The planned reorganization of the Main Street Covington program took another step forward Tuesday, bringing Covington city officials’ plan to move the program under the Covington-Newton County Chamber of Commerce close to fruition.
The Main Street Board of Directors voted at Tuesday’s called meeting to allow its current agreement with the city and county to be terminated early at the request of Covington Mayor Ronnie Johnston, who has been driving reorganization.
While Main Street board members last week expressed frustration with the process, including being left out of the loop and unsure of their future and roles moving forward, the majority of the board agreed to let city officials move ahead with their plans.
The agreement between the city, county and Main Street board governs how the program operates and is structured; however, the city requested early termination — instead of waiting the normal 90-day notice period — for practical budgetary purposes.
The city and county jointly fund a portion of Main Street’s budget, as well as the budget of the environmental and beautification advocacy group Keep Covington/Newton Beautiful. In order to streamline budgets and operations, the city and county are planning to swap their shares in the two programs, so the city is solely responsible for Main Street and the county is solely responsible for KCNB.
The city and county’s budget years begin July 1, so an early termination will allow budgets to be finalized before that date. County officials support the swap, but the Newton County Board of Commissioners has not yet officially voted to approve the change.
Main Street board member Michael Geoffory, a local attorney, was the lone dissenting vote because he felt the current Main Street board was operating much more effectively than in the past and should remain in charge.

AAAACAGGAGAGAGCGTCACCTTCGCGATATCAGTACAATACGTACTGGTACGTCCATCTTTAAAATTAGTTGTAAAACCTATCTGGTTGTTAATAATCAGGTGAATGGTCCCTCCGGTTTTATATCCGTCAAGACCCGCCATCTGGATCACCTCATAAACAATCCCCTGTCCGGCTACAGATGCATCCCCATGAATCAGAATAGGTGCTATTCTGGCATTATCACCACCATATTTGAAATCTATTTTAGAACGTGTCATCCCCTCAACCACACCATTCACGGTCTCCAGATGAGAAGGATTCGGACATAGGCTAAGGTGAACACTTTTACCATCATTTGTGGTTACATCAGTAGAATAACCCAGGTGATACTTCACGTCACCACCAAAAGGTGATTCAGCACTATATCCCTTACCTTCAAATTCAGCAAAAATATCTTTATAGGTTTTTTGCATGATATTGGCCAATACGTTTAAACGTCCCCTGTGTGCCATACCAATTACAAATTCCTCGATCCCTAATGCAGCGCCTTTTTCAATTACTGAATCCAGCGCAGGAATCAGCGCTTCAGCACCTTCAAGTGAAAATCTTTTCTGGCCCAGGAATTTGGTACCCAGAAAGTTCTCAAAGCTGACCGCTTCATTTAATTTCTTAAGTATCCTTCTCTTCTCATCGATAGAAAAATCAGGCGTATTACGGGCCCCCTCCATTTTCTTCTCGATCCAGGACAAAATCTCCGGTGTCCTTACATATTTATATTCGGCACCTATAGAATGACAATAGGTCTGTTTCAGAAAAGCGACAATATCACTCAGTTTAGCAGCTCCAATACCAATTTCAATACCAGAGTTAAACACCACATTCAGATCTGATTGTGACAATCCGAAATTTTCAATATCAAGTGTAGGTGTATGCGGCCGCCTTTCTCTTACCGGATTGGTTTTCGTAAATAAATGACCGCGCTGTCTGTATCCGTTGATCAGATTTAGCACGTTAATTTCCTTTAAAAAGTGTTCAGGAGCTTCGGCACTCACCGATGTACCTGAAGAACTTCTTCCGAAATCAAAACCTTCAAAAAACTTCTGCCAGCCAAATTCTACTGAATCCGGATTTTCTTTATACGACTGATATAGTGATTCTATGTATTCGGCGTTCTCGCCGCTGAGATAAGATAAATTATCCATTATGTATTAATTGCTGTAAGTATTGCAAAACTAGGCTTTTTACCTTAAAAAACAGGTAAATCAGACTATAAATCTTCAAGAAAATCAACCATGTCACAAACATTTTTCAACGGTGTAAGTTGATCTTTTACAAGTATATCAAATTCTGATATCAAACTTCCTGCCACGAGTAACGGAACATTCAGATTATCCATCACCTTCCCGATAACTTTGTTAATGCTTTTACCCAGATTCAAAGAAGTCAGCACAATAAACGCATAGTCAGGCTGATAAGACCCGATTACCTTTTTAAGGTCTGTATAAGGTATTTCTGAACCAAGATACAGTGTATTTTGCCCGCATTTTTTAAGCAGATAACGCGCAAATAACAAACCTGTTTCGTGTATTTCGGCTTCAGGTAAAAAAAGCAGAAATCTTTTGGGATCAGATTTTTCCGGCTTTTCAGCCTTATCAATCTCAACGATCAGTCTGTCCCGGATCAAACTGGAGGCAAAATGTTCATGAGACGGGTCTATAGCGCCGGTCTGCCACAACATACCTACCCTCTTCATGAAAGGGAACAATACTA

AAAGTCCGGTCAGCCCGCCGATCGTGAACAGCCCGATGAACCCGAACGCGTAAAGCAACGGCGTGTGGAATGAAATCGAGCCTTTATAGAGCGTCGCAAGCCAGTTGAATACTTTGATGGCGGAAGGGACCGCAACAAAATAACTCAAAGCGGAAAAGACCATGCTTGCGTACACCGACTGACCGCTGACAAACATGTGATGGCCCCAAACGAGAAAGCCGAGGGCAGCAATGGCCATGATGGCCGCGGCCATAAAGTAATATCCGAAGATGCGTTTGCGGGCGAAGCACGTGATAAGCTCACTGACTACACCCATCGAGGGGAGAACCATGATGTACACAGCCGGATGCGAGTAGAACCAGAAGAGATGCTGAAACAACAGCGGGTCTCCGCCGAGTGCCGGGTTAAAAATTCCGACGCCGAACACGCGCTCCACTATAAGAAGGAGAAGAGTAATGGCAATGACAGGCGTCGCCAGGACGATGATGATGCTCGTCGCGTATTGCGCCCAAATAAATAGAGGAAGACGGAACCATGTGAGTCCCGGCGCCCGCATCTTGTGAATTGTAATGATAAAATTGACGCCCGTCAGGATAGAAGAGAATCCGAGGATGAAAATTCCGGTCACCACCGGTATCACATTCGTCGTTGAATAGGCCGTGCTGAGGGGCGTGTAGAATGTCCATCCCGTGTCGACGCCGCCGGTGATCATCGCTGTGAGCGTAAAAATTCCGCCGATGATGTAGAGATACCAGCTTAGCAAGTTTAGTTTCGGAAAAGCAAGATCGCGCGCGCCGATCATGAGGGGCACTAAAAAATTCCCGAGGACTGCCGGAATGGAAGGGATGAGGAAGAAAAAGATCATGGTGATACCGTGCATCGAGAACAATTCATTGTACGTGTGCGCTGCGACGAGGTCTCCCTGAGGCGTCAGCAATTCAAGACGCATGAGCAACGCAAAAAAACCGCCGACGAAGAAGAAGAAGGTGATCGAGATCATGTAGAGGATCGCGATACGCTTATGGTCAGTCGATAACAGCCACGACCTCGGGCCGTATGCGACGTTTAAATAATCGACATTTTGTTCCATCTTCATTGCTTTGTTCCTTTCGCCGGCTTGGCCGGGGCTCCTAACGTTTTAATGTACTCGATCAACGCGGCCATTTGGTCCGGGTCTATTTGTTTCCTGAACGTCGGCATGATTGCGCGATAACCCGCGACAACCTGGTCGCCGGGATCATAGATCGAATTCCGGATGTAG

Under the mayor’s plan, the chamber — and, therefore, the chamber board of directors — will be ultimately in charge of operation via a contractual agreement with the city. Geoffroy felt the business owners should not have their budgetary control taken away from them.
Ultimately, the city is the one in control as it will provide all of the funding for the Main Street program moving forward. However, under the agreement that was terminated, the Main Street board had a lot of authority and operated as an independent board.
How the Main Street board will operate moving forward will have to be determined through the reorganization process.
Chamber President Hunter Hall, who represented the chamber at the meeting, said the normal structure for its existing arms of economic development, small business and tourism was to have a subcommittee for those arms that reported to the chamber board of directors. He said the chamber would want that to be the structure with Main Street as well, but noted that the subcommittees and the individual directors of those areas are the one who prepare budgets and operations, while the board of directors is a high-level strategy group.
City Manager Leigh Anne Knight said the Georgia Department of Community Affairs has expressed no concern about moving Main Street under the chamber, and Billy Peppers, with DCA’s downtown development division, has offered to help with the reorganization.
Board member T. Pat Cavanaugh, The News’ general manager, said the Main Street board has spoken its piece and all city and chamber officials have said on the record they want the Main Street program to continue to be strong. He said the board has to have some trust that that will be the case, and he didn’t think there was any benefit to delaying the termination.
Board member Andrea Smith was concerned that terminating the agreement would leave a void in direction, but board chair Serra Phillips said Main Street’s program of work — including its events — would go on as planned, because it and the budget were approved by the state, as well as the city and county.
Knight said the city is committed to helping those events be successful.
During his speech, Hall said he did believe there are opportunities for synergy between Main Street and the chamber’s tourism and small business arms.
The next step is to form a committee to map out the future of Main Street Covington and create the service agreement, or contract, that will be signed between the chamber and city.
The committee is planned to be comprised of two Covington council members, two county commissioners, two Main Street board members and two chamber officials.